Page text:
We must get older now, so please wake up.
The leaves that had begun to grow that April had fallen again in September, and soon enough the snow lay on the ground, crunching under the feet of the passers-by. Christmas had passed like a trudging giant, shattering barely healed hearts.
Firewhisky had dulled his pain, but it was still there like a throbbing heart that had been infected with fat, hardly able to push the blood out to the world’s veins. Of course, the rest of the world still went on. The girl in the village still smiled, still asked to see some card tricks. Children still trickled into the shops, though the trade had dulled since he’d stopped inventing.
Everything had been dulled. February had no colour; it was simply a passing shadow, something that must be gotten over with.
He never cried, not anymore. They tried to make him cry, they tried to get something out of him. But since half his heart had stopped, he was simply a marble statue dragging itself through moon after moon, trying not to shatter underneath the weight of its existence.
He hadn’t touched any of the things. They still lay there, scattered as though someone was searching for something. He hadn’t even unpacked the suitcase. He couldn’t bear to open it, with the initials of his loss embossed upon its handles.
It was when the first owl came that it hit him, really. He’d known it deep down since he saw the first Daffodil growing feral by the shop’s doorstep. March
, he’d thought to himself. March again, already. He could see the face in his mind. It never went away, but that day it
Everything was a reminder, every document with his brother’s name on it, every place they’d been together. Even his younger brother was a reminder. They’d laughed at him, together, and without the other half of his heart, it wasn’t nearly so fun. Nothing was nearly so fun, it was as though the sun had dulled to grey.
They’d tried to make him better. They’d talked to him, they’d held his hand, but the whole world couldn’t fill the hole in his heart. And everything just seemed to make it wider. When people saw him, they saw his visible scars, but he didn’t, he saw a constant reminder of what he’d lost.
Every time he saw his reflection, he thought he’d returned. Every time he passed his window on a dark night, he thought he saw him standing there waiting. What was the world without one’s brother? One’s best friend? It was a constant dull day, filled with drizzle and unkind stares.
The world is so unkind, when there is no friendly face to heal you.
When he got the owl, he read it in silence, the tears streaming down his face. They’d shared so much, and this day was the reason for it. It was the day he’d first seen the light of the world, and the day that he thought he’d share forever.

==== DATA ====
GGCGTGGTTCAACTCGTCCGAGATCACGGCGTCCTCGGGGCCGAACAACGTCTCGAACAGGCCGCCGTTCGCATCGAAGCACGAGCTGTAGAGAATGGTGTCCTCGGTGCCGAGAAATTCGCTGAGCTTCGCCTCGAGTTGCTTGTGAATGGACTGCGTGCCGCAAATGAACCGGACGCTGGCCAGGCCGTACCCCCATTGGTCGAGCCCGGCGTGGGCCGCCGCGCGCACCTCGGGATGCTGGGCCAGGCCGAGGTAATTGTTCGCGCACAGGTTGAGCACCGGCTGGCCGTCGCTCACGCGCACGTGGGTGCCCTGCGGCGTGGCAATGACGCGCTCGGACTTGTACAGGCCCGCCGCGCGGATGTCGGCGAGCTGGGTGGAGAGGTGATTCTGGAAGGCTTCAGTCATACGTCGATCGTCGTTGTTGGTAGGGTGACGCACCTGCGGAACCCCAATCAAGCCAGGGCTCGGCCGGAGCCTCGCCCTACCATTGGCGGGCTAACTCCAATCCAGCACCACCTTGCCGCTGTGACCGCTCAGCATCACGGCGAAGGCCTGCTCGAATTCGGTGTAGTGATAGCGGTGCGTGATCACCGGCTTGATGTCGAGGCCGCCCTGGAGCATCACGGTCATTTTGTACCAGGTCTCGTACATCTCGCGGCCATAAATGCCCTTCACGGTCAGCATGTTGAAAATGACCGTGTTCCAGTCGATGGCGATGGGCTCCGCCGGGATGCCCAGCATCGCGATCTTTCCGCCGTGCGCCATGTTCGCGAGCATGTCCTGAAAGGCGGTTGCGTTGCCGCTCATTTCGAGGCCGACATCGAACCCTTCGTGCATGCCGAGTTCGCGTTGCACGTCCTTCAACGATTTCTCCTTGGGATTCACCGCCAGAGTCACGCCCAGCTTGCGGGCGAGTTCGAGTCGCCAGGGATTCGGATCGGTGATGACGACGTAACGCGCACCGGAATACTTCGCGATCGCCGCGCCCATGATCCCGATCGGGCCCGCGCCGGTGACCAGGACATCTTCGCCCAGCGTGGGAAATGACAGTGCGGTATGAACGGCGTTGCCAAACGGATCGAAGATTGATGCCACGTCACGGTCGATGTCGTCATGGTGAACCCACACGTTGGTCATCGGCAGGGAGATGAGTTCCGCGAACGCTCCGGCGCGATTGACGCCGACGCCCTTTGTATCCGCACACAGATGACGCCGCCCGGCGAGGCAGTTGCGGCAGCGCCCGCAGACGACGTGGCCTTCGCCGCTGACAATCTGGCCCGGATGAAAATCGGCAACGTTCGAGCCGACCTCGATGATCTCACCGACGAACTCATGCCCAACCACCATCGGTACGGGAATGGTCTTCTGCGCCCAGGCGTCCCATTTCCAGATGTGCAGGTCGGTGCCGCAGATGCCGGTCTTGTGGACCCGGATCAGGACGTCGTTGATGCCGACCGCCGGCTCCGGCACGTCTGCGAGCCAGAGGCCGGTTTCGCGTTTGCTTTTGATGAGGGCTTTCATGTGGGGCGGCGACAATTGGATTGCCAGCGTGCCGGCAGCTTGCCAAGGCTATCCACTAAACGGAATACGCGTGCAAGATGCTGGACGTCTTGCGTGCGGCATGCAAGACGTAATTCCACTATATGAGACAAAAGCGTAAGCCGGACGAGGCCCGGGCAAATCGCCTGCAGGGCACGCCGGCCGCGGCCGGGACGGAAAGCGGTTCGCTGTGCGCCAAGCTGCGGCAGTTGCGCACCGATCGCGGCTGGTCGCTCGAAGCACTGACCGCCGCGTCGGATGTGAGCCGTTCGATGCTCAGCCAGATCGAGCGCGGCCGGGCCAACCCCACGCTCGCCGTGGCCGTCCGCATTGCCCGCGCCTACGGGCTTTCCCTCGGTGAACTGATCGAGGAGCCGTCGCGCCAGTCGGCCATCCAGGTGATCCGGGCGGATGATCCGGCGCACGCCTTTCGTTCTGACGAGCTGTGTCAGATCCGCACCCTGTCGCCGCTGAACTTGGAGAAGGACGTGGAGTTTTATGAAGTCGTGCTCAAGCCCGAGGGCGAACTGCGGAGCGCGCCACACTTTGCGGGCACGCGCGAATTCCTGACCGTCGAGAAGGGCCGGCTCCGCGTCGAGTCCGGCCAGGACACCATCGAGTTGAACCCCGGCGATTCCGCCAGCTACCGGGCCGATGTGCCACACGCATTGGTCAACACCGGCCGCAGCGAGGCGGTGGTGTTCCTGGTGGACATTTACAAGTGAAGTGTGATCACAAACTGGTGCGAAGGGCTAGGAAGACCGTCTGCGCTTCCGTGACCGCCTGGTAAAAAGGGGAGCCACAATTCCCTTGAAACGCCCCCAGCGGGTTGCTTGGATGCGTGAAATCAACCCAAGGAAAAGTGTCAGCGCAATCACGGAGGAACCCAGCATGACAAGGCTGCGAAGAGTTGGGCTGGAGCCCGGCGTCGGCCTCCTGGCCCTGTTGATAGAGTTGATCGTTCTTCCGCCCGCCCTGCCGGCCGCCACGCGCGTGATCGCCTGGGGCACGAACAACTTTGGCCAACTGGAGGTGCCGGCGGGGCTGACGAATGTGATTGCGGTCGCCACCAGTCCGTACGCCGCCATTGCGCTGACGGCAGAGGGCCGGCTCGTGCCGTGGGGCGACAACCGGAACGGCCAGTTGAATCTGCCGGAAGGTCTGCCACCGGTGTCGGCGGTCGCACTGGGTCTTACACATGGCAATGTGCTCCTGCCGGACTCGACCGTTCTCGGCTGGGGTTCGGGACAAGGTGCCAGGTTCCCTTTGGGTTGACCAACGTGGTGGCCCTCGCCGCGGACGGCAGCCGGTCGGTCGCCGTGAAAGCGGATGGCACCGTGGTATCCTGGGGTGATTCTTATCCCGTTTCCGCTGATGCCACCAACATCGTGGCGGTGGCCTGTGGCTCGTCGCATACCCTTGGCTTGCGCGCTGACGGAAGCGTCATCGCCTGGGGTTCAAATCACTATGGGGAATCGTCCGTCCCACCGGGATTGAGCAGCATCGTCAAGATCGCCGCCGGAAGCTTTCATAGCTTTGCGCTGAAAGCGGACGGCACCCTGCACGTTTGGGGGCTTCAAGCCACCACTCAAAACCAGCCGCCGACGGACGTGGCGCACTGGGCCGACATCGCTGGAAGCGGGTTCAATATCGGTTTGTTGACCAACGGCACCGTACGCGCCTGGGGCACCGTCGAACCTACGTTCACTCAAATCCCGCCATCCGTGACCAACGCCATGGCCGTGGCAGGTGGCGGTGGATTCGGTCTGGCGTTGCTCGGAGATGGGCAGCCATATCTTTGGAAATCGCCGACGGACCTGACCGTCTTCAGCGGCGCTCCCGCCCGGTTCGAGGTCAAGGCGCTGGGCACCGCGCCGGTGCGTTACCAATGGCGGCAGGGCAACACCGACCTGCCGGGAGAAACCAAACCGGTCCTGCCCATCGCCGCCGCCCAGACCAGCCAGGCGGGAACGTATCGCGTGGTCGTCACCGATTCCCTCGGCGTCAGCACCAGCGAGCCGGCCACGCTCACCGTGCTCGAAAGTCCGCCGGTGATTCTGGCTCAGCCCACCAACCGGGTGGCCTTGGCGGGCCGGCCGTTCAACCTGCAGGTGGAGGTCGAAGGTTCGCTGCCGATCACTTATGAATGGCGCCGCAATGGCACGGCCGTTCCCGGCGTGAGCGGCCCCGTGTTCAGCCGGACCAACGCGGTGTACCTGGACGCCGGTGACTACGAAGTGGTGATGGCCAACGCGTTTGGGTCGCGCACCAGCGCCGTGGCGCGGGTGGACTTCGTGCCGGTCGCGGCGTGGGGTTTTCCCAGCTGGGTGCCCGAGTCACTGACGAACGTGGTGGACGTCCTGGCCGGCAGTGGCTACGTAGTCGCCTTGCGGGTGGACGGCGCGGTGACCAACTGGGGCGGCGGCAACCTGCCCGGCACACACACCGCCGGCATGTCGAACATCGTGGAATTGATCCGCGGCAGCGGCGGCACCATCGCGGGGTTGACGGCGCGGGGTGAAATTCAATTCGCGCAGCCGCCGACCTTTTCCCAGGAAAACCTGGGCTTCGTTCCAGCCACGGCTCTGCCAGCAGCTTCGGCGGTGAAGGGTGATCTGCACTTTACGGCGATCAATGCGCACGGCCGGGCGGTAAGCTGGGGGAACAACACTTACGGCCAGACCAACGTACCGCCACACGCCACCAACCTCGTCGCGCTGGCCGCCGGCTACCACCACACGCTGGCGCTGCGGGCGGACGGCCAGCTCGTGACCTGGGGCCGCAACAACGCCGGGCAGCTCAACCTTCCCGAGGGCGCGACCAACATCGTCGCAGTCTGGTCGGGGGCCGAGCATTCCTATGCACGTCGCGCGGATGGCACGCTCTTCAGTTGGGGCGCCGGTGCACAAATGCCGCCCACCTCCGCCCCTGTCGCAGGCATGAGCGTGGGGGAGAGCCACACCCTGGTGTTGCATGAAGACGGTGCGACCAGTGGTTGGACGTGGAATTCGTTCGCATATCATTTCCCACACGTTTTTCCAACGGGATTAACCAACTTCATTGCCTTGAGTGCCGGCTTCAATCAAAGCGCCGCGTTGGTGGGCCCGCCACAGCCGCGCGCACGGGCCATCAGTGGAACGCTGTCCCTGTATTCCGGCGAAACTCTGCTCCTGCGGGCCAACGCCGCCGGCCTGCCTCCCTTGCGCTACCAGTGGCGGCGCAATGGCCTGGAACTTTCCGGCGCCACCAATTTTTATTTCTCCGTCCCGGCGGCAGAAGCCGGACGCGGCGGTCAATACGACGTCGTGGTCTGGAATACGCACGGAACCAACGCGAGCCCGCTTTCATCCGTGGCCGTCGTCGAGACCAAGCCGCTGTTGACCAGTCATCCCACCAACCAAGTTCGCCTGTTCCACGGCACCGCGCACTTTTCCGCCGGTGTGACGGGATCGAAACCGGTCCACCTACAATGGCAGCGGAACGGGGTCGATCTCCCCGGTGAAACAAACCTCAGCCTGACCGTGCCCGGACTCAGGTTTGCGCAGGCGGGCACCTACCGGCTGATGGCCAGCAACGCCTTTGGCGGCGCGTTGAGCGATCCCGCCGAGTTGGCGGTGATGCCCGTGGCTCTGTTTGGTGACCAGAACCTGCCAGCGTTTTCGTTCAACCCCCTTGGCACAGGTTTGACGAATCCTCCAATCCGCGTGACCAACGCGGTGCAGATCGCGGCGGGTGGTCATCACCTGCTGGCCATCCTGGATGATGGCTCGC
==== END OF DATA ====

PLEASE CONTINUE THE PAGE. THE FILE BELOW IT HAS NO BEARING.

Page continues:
He had walked to the graveyard, it hadn’t been far, and it was so full; full with the corpses, most unblemished, of those that they called heroes. But though it seemed that in preparation for the anniversary, some had come to see those they’d lost, his destination was empty. The cherry tree stood there, covered in blossoms. The ground was sodden with the rain that was an undying accompaniment to March, and as he walked slowly along the lonely place, the wet began to seep through to his socks. He didn’t care. There it was; the grave. Beloved Brother and Son.
It was set in a neat script, but he couldn’t stand those simple words. His Brother had been so much more. He could fill a book on what his brother had been, and yet to those who visited the tomb in years to come that was all he would be, a brother and a son. Anyone could be a son, anyone could be a brother.
He lay down by the grave, and for the first time in nearing a year, tears dripped down his freckled face. And for the first time in nearly a year, he spoke to his brother.
“Fred, wake up now, we must get older, oh please wake up” And he couldn’t stop the flow of the tears, they fell down his face like a release of the loneliness that had infected his bones. And the rain stopped, the rain that had been falling that day stopped like a sign from the heavens.
The italicised first line of this is from the song Jessica by Regina Spektor, as is the only line that George speaks. For some reason it really inspired me to write George. Also, I know it's short and all, but it's meant to represent a sort of quick and fleeting moment that sort of began the healing process, so I made it quick and fleeting. I don't know, I'm weird. Anyway, I hope you all like this, and I would adore you forever and a day if you reviewed.